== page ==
Three to Five Words
When working on creating an email to send to customers, one of the most important parts of the email is the subject line. You need to think about how to engage with your audience to encourage them to open it? Most times, this most important part of an email is overlooked and all the focus is placed on the message within your email.
Are you curious as to why we make this statement?
We’ll let you in on some information to help you realize why the subject line can be considered the most important part of your email and how to create them.
First, what do you think your recipients of your emails will notice right off the bat when receiving your emails? The parts of an email that land in your inbox and can be seen are: the sender of the email, the subject line, and the preheader. The subject line should provide a minimally worded phrase as to what the email contains. It should be interesting enough for a person to want to open it. Also, such as the little brother of the subject line, the preheader is presented to help support it. When typing up your email you definitely don’t want to overlook these two crucial parts.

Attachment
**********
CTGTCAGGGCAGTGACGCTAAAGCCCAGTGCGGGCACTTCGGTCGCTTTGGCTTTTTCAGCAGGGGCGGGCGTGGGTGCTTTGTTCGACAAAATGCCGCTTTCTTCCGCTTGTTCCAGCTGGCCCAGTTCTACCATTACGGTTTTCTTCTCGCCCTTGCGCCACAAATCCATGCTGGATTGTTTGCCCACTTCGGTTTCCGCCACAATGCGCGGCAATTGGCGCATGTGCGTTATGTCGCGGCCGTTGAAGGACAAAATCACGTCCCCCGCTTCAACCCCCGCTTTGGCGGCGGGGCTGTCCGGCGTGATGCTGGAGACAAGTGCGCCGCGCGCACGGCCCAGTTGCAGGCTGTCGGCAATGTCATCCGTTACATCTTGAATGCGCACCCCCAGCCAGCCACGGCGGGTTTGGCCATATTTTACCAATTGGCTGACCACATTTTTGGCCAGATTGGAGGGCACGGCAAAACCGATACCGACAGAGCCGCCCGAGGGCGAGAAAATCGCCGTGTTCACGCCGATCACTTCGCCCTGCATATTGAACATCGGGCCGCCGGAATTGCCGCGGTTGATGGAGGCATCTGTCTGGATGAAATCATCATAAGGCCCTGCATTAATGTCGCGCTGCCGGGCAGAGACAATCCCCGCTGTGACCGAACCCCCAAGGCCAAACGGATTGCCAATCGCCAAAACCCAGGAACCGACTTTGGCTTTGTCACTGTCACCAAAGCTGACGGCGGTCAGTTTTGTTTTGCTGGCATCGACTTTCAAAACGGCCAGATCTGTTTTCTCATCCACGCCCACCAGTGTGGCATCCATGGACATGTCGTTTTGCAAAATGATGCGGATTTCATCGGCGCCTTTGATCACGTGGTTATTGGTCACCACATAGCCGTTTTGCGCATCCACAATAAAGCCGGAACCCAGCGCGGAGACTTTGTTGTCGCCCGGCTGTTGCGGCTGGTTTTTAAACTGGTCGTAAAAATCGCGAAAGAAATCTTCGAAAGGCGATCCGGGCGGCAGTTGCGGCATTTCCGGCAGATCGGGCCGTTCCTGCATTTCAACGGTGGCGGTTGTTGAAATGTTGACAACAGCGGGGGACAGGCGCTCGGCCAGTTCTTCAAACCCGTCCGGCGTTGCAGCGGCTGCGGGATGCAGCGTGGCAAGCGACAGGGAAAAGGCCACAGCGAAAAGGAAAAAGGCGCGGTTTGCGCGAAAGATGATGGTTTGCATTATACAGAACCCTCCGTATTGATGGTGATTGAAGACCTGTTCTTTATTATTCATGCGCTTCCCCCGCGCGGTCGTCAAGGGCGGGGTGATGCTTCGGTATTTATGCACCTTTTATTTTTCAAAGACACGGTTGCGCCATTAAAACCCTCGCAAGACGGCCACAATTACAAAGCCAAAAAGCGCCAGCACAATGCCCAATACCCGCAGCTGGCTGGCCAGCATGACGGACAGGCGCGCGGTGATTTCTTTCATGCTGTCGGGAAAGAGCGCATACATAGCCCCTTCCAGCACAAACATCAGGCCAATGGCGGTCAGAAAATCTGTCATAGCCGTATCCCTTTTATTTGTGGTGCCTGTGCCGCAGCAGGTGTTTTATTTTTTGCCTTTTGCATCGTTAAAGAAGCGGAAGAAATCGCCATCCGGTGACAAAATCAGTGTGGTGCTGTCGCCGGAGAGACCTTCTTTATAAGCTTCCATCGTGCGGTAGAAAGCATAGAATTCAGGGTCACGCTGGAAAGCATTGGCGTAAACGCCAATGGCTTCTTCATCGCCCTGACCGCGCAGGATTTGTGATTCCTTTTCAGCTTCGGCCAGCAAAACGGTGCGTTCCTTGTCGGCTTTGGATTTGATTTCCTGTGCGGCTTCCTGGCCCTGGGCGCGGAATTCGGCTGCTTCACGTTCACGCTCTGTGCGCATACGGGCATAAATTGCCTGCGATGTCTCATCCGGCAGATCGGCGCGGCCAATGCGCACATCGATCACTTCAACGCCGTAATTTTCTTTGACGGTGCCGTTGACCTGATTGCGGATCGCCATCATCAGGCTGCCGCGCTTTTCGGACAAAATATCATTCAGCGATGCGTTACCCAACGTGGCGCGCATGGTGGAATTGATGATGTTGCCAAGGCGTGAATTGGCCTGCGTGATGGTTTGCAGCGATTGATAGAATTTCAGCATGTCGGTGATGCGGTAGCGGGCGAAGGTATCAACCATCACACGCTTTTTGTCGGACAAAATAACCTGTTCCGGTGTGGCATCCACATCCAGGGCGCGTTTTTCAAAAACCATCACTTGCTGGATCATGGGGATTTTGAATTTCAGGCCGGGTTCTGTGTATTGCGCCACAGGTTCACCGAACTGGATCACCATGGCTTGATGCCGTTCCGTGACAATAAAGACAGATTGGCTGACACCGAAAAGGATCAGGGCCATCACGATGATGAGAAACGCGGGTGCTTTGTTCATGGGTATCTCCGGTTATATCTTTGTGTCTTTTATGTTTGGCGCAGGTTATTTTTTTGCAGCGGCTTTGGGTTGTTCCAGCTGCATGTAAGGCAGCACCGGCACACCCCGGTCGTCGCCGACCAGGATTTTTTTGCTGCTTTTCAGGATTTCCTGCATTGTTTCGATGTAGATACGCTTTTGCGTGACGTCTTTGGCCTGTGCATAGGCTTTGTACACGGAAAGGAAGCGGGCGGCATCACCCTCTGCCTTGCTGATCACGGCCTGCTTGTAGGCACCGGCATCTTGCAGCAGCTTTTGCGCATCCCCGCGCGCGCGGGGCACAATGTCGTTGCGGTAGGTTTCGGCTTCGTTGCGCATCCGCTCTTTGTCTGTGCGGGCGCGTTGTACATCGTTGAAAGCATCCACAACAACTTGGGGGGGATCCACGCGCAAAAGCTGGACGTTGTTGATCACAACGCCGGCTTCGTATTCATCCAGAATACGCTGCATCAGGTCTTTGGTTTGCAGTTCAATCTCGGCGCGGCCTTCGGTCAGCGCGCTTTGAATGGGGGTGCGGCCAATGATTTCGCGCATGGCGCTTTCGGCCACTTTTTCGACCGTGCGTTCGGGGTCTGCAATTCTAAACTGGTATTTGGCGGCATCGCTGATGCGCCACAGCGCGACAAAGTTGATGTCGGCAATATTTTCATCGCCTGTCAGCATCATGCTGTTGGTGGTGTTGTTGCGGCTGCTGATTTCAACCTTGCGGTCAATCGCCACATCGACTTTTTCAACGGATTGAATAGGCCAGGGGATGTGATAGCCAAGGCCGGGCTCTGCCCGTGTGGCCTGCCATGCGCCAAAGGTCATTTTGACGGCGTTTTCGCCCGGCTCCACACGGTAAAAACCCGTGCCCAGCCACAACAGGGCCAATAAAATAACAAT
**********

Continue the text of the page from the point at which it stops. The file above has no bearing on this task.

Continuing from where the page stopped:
One rule we follow here at Interlace Communications is ‘The Rule of 3”. This states that the first three words you have in your subject line should be riveting enough to push an individual to open the email. If you settle down with a boring line that you may use more than once, such as “Our Monthly Newsletter”, the recipient is most likely going to immediately send it to their trash. Remember, although you want a compelling subject line, don’t make it too long. Most likely, the user will also be viewing their inbox on a mobile device, which pushes you further to find that “short and sweet” phrase.
If the individual isn’t convinced enough to open the email already, they will read the preheader to gain further insight. Although it acts as a little brother, it’s important to help clarify what’s contained inside the email, but don’t summarize the email entirely. Remember, you shouldn’t simply copy and paste the subject line or change out a few words, create a preheader that works together with the subject line to push them to open it.
You can even ask a few family members, friends, or coworkers what they do when checking their inbox. It may seem like a small part, but you’d be surprised to hear how many may check the subject line and come to a decision of reading or trashing it right then and there. If you have any more questions about email marketing or need help creating impactful email templates, contact us today!
Share this article: